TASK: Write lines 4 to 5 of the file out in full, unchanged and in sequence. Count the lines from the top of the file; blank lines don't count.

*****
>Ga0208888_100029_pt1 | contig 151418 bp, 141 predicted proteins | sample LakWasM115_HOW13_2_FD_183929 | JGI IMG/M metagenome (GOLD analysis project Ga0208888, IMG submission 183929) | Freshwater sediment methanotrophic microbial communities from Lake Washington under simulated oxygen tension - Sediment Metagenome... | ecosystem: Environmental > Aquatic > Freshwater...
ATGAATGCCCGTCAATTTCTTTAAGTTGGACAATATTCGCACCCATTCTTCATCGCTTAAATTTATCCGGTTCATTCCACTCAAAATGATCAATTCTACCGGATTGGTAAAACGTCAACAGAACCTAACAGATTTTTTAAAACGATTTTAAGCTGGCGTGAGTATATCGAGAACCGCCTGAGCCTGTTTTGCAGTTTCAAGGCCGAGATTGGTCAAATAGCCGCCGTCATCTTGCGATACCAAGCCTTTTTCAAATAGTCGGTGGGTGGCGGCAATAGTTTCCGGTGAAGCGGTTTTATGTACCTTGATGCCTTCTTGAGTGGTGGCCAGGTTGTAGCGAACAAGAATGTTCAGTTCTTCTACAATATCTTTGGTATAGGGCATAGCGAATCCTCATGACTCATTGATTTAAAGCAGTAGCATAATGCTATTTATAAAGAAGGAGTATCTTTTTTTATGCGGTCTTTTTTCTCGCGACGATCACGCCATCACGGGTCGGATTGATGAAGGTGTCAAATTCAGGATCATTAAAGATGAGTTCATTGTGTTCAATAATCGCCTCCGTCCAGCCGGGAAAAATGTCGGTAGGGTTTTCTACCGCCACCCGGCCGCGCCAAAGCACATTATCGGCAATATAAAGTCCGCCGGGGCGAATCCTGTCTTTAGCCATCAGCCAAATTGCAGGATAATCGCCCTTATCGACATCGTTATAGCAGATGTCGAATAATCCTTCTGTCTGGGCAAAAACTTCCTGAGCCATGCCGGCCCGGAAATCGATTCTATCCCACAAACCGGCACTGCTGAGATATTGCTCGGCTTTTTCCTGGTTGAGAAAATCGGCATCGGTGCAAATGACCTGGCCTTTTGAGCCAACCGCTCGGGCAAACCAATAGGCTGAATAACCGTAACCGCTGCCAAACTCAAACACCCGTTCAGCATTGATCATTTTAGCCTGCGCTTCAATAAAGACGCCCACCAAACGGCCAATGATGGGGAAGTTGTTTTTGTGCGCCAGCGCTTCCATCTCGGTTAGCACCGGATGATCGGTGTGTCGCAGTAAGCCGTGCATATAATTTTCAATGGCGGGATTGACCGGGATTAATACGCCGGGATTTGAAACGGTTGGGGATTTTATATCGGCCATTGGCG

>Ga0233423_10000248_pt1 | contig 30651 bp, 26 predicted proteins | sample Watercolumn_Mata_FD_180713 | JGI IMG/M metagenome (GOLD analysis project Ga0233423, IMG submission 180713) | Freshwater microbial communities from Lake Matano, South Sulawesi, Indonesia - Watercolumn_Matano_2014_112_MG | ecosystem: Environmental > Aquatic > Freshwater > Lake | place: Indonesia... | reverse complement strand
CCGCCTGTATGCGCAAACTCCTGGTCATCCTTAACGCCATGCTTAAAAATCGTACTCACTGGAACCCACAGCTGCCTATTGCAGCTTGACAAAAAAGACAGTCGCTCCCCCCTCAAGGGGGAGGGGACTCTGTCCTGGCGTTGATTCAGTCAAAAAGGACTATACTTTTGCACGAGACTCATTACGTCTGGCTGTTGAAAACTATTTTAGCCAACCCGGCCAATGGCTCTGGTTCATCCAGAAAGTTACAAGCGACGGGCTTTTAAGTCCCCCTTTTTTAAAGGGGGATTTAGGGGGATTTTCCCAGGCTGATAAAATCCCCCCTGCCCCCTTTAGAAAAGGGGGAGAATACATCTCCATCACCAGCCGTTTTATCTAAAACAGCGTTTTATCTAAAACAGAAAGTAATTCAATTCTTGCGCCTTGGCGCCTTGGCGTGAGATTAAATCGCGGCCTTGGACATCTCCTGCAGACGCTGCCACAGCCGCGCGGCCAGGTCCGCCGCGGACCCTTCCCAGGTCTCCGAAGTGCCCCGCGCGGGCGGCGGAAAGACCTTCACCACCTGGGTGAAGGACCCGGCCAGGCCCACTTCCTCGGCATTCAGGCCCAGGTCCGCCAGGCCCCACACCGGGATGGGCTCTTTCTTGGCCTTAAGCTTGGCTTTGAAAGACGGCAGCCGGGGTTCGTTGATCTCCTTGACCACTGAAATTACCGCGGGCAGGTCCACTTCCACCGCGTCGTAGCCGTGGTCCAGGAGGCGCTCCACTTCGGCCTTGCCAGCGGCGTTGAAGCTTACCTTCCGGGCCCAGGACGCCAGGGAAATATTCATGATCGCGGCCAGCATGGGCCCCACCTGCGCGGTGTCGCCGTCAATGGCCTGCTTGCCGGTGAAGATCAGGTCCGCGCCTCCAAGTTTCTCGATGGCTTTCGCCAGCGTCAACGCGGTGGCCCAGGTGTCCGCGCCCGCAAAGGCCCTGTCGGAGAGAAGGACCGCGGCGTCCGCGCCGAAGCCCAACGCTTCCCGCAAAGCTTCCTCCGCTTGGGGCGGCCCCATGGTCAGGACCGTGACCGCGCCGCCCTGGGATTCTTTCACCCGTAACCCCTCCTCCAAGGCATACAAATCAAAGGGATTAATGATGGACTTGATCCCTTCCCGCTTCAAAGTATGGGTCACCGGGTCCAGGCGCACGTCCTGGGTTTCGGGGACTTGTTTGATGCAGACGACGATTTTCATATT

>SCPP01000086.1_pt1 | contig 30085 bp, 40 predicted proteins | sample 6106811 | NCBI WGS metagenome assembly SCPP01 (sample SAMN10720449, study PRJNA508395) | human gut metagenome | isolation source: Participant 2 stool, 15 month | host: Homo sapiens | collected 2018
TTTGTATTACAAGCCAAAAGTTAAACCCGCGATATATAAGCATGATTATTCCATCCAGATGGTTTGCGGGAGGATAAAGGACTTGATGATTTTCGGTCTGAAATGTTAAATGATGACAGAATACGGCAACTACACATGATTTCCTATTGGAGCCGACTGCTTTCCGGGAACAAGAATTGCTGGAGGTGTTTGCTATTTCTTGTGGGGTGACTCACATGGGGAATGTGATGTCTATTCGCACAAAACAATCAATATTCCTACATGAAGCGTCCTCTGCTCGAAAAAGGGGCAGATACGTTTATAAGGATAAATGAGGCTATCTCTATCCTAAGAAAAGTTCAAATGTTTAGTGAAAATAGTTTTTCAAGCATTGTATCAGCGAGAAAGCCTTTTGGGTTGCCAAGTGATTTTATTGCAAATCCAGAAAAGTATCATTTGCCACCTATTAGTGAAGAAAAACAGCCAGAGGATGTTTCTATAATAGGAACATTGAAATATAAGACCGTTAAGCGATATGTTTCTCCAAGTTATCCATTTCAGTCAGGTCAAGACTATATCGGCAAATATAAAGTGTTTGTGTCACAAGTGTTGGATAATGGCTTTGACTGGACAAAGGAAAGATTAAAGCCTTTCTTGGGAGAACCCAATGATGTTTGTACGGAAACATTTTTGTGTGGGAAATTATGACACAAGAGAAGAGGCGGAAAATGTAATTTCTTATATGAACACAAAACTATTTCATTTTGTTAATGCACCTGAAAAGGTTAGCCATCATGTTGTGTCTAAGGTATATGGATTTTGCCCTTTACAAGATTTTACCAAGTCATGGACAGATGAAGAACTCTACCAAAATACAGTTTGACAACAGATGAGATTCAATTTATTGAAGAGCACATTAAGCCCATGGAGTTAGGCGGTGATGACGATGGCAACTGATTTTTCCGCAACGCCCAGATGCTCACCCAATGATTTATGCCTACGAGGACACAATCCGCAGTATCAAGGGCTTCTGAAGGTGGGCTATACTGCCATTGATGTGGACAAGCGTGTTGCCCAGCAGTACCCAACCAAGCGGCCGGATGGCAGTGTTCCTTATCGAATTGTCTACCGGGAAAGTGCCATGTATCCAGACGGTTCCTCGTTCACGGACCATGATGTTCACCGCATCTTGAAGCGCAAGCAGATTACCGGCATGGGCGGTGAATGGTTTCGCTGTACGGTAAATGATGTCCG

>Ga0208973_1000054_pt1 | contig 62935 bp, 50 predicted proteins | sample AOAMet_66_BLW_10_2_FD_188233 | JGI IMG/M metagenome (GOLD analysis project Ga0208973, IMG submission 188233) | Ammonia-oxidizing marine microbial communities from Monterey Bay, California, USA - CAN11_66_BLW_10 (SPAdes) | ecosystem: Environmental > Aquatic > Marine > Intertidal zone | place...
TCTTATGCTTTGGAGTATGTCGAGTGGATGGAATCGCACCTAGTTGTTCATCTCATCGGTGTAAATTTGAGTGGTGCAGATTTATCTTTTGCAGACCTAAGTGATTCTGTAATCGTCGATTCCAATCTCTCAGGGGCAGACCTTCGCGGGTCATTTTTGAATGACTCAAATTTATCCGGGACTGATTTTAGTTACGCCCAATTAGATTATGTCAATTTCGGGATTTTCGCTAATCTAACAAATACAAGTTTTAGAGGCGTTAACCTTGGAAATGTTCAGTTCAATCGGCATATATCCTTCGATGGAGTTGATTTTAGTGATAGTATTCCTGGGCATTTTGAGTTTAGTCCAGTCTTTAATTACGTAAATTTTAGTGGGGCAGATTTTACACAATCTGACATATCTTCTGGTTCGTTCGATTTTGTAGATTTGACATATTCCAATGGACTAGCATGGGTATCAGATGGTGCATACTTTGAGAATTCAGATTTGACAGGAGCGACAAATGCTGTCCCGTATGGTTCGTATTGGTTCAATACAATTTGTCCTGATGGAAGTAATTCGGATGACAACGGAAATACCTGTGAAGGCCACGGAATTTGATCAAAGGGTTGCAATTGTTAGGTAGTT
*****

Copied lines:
CCGCCTGTATGCGCAAACTCCTGGTCATCCTTAACGCCATGCTTAAAAATCGTACTCACTGGAACCCACAGCTGCCTATTGCAGCTTGACAAAAAAGACAGTCGCTCCCCCCTCAAGGGGGAGGGGACTCTGTCCTGGCGTTGATTCAGTCAAAAAGGACTATACTTTTGCACGAGACTCATTACGTCTGGCTGTTGAAAACTATTTTAGCCAACCCGGCCAATGGCTCTGGTTCATCCAGAAAGTTACAAGCGACGGGCTTTTAAGTCCCCCTTTTTTAAAGGGGGATTTAGGGGGATTTTCCCAGGCTGATAAAATCCCCCCTGCCCCCTTTAGAAAAGGGGGAGAATACATCTCCATCACCAGCCGTTTTATCTAAAACAGCGTTTTATCTAAAACAGAAAGTAATTCAATTCTTGCGCCTTGGCGCCTTGGCGTGAGATTAAATCGCGGCCTTGGACATCTCCTGCAGACGCTGCCACAGCCGCGCGGCCAGGTCCGCCGCGGACCCTTCCCAGGTCTCCGAAGTGCCCCGCGCGGGCGGCGGAAAGACCTTCACCACCTGGGTGAAGGACCCGGCCAGGCCCACTTCCTCGGCATTCAGGCCCAGGTCCGCCAGGCCCCACACCGGGATGGGCTCTTTCTTGGCCTTAAGCTTGGCTTTGAAAGACGGCAGCCGGGGTTCGTTGATCTCCTTGACCACTGAAATTACCGCGGGCAGGTCCACTTCCACCGCGTCGTAGCCGTGGTCCAGGAGGCGCTCCACTTCGGCCTTGCCAGCGGCGTTGAAGCTTACCTTCCGGGCCCAGGACGCCAGGGAAATATTCATGATCGCGGCCAGCATGGGCCCCACCTGCGCGGTGTCGCCGTCAATGGCCTGCTTGCCGGTGAAGATCAGGTCCGCGCCTCCAAGTTTCTCGATGGCTTTCGCCAGCGTCAACGCGGTGGCCCAGGTGTCCGCGCCCGCAAAGGCCCTGTCGGAGAGAAGGACCGCGGCGTCCGCGCCGAAGCCCAACGCTTCCCGCAAAGCTTCCTCCGCTTGGGGCGGCCCCATGGTCAGGACCGTGACCGCGCCGCCCTGGGATTCTTTCACCCGTAACCCCTCCTCCAAGGCATACAAATCAAAGGGATTAATGATGGACTTGATCCCTTCCCGCTTCAAAGTATGGGTCACCGGGTCCAGGCGCACGTCCTGGGTTTCGGGGACTTGTTTGATGCAGACGACGATTTTCATATT

>SCPP01000086.1_pt1 | contig 30085 bp, 40 predicted proteins | sample 6106811 | NCBI WGS metagenome assembly SCPP01 (sample SAMN10720449, study PRJNA508395) | human gut metagenome | isolation source: Participant 2 stool, 15 month | host: Homo sapiens | collected 2018